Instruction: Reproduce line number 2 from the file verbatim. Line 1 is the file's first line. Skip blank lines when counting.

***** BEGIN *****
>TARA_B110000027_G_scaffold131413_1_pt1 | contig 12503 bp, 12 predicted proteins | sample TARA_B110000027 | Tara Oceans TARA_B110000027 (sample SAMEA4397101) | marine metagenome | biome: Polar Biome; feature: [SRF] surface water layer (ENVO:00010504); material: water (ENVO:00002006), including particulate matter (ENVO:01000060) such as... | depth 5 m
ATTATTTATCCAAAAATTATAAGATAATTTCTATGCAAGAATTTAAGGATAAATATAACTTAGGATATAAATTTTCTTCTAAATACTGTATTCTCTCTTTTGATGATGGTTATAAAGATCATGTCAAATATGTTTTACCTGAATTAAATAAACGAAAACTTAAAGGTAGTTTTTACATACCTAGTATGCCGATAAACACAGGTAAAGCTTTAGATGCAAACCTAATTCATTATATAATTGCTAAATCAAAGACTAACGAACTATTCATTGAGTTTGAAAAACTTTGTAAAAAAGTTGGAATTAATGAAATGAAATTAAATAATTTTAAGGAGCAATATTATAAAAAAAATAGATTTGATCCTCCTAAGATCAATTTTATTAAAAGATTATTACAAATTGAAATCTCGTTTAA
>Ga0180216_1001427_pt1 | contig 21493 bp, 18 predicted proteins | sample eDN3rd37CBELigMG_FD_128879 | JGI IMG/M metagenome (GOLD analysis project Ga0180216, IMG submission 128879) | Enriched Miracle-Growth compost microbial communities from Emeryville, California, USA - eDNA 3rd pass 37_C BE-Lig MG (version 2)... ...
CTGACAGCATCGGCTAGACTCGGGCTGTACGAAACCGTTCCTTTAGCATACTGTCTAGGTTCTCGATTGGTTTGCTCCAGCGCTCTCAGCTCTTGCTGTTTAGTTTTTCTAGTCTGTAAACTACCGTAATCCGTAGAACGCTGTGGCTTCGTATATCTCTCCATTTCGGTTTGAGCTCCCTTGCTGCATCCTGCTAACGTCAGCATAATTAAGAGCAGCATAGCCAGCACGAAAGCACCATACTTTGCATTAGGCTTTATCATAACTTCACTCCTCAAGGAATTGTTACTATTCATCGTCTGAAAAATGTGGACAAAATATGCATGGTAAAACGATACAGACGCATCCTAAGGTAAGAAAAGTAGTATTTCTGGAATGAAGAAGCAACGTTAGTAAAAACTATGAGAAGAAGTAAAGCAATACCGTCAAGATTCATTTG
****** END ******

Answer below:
ATTATTTATCCAAAAATTATAAGATAATTTCTATGCAAGAATTTAAGGATAAATATAACTTAGGATATAAATTTTCTTCTAAATACTGTATTCTCTCTTTTGATGATGGTTATAAAGATCATGTCAAATATGTTTTACCTGAATTAAATAAACGAAAACTTAAAGGTAGTTTTTACATACCTAGTATGCCGATAAACACAGGTAAAGCTTTAGATGCAAACCTAATTCATTATATAATTGCTAAATCAAAGACTAACGAACTATTCATTGAGTTTGAAAAACTTTGTAAAAAAGTTGGAATTAATGAAATGAAATTAAATAATTTTAAGGAGCAATATTATAAAAAAAATAGATTTGATCCTCCTAAGATCAATTTTATTAAAAGATTATTACAAATTGAAATCTCGTTTAA